From what I’ve seen in the tournament, the first could be the most important throw of the game”, I say, ‘mogliando’ the wheel in the lazzada. Everyone nods in agreement. “What is more, young man” says Bariottu “is that the day of the final, when you raise the cheese in your hands, with a thousand people lined up in via Duomo forming a corridor and staring at you, well… you get emotional”.

There was a young man from Fantina, a town nearby, who was extraordinarily talented”, adds Maurizio, making what’s left of his cigarette dance on his lips as he speaks “but in his town they play in the Madridi riverbed: it’s only the two teams and the cheese. When he got to the final here in Novara, he turned to his father and said ‘Dad, I can’t do it. There’s too many people’’’.

Leave the young man alone will you?” Bariottu tries to keep the people around me from offering each a different kind of advice. “Not only do we consult our teammates as to how to approach the next throw, but you’ll see that everyone feels compelled to tell you how you should go about it! You often end up surrounded by a dozen people telling you whether you should throw with or without string, how much power to put into the throw, and so on and so forth.

Though the tournament ends on Carnival Sunday, we talk about it all year!” says Biscia, “Especially Maurizio: he’s the theorist, remember? Each throw deserves at least four months of philosophising” Everyone bursts into laughter. “Let’s face it Maurizio, you’re hands down the worst player in the history of the tournament!”. “Whatever, that time I was unlucky, that’s all!” “Cheater!” “I told you that lazzada was no good!” “Nonsense, you just missed the striscia, and that’s because you put too much energy in the throw”.

I’m staring at this group of people thinking I hadn’t had so much mindless fun since primary school. They are constantly teasing one another and they love it. It’s in the very essence of the game: it just wouldn’t be the same otherwise. “In the past, before we created the tournament, this game was a little more like guerrilla, you understand? People put bets on the teams and disagreements could degenerate into fights. But nowadays it’s about having a good laugh and a couple of drinks afterwards.

“Enough! Will you throw or what?” I lift the hefty wheel, my right hand wrapped in the lazzada and placed underneath it, my left one above it, keeping the cheese in a precarious balance from rolling away. Standing with the maiurchéa in my hands, a pedi fermu, just as anxious as those around me to see whether I can be up to the task. This is fun already: when was the last time you tried to roll a cheese down a public road using a shoemaker’s string to propel it?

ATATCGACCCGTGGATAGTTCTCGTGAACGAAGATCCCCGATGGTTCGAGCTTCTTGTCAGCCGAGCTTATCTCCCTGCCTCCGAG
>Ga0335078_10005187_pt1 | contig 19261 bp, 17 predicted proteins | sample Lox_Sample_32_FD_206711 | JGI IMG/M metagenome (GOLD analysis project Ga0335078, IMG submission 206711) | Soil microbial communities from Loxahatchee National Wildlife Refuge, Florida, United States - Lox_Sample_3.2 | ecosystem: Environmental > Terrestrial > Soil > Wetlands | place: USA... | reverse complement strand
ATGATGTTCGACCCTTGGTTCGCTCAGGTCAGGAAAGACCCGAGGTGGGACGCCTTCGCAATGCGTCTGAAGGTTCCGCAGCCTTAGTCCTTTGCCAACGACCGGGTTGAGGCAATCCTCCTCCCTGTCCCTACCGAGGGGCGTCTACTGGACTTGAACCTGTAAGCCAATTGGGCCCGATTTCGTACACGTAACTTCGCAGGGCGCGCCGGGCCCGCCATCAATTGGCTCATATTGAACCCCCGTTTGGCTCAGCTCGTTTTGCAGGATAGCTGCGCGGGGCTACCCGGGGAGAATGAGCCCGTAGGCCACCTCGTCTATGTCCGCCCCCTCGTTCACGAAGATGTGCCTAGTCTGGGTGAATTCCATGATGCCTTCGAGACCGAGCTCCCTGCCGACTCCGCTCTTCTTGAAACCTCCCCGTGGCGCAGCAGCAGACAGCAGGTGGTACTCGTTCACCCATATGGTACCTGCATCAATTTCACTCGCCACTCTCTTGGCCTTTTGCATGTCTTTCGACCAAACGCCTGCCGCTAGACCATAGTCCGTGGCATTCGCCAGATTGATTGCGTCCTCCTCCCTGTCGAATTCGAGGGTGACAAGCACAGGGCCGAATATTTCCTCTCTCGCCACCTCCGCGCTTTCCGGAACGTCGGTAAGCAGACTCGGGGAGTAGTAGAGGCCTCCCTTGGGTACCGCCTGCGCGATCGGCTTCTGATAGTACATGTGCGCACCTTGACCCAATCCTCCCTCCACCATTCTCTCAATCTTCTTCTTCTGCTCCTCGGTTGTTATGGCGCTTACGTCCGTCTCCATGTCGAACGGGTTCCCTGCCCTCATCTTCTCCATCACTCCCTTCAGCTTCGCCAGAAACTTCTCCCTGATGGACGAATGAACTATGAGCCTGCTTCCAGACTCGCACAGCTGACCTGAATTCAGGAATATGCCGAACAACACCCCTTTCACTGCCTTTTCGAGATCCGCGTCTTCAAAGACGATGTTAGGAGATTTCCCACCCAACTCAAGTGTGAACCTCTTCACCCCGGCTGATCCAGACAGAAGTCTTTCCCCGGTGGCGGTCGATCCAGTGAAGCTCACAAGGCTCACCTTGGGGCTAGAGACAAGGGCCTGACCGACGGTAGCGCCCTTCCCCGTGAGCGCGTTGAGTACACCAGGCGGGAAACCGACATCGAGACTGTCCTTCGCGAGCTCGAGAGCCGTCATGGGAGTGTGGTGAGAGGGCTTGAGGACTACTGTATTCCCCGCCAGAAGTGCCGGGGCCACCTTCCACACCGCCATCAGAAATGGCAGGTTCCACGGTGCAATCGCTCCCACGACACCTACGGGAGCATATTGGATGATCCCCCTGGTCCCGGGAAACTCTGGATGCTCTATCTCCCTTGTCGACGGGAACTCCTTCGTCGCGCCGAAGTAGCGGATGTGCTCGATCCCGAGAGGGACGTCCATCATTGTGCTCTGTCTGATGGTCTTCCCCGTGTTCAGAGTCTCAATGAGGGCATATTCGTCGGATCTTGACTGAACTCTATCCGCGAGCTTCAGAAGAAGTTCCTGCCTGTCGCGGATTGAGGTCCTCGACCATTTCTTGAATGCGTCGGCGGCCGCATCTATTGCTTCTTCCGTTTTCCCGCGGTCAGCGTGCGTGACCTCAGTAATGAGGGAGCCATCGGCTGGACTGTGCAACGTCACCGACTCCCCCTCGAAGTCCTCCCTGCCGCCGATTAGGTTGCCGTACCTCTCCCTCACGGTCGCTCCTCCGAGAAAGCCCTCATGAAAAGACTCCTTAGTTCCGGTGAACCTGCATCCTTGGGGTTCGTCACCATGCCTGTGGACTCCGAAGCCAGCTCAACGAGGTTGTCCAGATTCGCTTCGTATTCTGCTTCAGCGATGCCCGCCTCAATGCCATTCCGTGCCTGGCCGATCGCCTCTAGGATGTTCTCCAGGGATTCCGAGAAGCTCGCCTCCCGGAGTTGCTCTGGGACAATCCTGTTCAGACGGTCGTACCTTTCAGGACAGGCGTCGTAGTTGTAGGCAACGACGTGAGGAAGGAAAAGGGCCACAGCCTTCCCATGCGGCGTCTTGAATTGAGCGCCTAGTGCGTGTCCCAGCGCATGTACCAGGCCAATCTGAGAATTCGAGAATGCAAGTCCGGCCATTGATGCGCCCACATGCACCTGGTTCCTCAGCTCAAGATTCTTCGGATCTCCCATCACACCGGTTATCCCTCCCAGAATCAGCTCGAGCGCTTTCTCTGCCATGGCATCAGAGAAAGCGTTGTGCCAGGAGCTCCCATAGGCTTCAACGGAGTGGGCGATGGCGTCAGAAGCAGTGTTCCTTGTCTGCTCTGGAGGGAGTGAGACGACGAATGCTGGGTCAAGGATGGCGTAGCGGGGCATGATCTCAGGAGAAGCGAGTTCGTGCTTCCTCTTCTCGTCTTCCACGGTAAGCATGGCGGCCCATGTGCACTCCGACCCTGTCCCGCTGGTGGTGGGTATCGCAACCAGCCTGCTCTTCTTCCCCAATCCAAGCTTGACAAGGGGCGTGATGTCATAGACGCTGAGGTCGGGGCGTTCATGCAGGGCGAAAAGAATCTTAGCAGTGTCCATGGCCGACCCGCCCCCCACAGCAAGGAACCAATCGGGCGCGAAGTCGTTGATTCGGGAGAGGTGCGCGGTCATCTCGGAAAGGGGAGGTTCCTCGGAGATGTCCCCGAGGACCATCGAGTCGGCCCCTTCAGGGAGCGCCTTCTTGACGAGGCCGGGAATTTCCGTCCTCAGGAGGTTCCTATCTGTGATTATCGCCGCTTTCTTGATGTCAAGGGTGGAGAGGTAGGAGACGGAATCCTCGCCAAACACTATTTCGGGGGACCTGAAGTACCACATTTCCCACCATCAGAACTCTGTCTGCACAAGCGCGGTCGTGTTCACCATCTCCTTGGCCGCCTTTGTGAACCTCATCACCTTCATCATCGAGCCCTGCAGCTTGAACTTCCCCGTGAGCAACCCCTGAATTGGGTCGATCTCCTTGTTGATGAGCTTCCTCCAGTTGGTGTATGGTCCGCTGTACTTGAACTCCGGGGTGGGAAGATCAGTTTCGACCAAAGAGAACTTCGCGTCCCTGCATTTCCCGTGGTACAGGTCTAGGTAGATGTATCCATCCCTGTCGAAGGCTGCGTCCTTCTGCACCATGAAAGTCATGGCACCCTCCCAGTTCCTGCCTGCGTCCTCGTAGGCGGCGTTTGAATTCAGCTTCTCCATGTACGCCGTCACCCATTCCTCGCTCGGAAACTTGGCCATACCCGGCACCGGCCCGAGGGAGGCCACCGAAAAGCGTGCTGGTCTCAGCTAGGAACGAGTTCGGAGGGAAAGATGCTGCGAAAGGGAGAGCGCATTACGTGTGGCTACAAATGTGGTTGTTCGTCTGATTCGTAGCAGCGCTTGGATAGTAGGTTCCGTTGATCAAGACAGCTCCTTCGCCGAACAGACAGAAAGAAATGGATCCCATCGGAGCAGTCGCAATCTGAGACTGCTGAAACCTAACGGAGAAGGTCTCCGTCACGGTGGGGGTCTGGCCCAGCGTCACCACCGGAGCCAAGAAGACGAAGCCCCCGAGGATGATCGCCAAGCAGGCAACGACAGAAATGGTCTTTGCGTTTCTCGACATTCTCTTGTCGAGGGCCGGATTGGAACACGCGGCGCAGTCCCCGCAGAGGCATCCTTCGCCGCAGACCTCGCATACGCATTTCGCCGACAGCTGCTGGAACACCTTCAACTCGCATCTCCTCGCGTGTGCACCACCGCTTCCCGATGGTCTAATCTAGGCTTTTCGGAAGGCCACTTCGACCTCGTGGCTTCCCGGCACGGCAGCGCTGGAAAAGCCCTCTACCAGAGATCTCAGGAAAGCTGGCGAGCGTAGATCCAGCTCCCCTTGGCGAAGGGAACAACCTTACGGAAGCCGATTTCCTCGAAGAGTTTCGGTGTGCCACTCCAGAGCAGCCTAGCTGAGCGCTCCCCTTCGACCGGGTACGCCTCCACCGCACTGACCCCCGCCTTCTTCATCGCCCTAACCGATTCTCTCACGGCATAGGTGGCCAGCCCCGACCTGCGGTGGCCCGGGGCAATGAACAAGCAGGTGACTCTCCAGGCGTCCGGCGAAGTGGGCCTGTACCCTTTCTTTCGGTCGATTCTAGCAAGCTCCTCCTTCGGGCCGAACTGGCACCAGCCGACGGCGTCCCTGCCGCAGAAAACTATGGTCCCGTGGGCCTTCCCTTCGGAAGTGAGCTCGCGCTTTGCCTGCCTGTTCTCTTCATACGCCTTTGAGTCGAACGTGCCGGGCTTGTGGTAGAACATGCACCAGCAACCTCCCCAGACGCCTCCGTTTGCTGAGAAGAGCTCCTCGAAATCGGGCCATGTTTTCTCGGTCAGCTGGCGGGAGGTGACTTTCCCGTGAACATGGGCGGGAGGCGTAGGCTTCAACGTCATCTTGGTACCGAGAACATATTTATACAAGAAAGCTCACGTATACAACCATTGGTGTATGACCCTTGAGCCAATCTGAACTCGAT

I swing the cheese back and forth a couple of times to make sure I can land it straight on the striscia: I then launch it ahead of me, pulling the lazzada as hard as I can without waiting for it to land. “A maiurchéa A maiurchéa!!” Suddenly everyone’s running behind the wheel spinning happily down via Duomo towards the Matrice staircase. “Bravo!” “Excellent throw!” “You’re in my team next year!”. I did it. I threw my first cheese.

From the outside, this cheese-rolling business may seem like a somewhat silly pastime for cantankerous paesani , or one of those idiosyncratic customs useful only as a tourist attraction. It took me less than a couple of hours in the company of these veteran players to see the game under a very different light. While traditions like the giuoco are important as a means for isolated mountain communities like Novara di Sicilia’s to attract much-needed tourism, they yield a value apparent only when one takes the time to pierce through the veil of appearances like a cheesemaker does to turn a chunk of curdled milk into a maiurchéa .

Playing is like grabbing a coffee at the bar or going out for dinner. It’s something perfectly normal for me” Bariottu told me. “It’s one of the things that makes living here so special” He turns to look at his mates, smiling “In 30 years of playing, we’ve collected memories that will stay with us forever”. “Everything that is important in my life is here in Novara. This is where me and my family belong.” says Biscia. I’ve been told people in small towns value the small things in life. “But do you really think our small-town things are petty? Think what you will, If you take them away it’d be the equivalent of cutting our throats”.

Bariottu loves his campagna, his little corner of countryside where he keeps chickens and grows vegetables. Biscia loves the mid-August Festa dell’Assunta, the Holy Mary he, like many novaresi, is fervently devoted to. They love their Carnival parties at the Teatro, keeping everyone awake until the early morning hours. And they all love getting together to throw a maiurchéa, cracking an endless repertoire of jokes in a comic display of unrestrained tomfoolery. This ancient game provides an old-time social glue for a community of extraordinarily amicable people, something ever-harder to find. They wouldn’t let me leave without reassuring them: “Promise you’ll be coming back next year?”.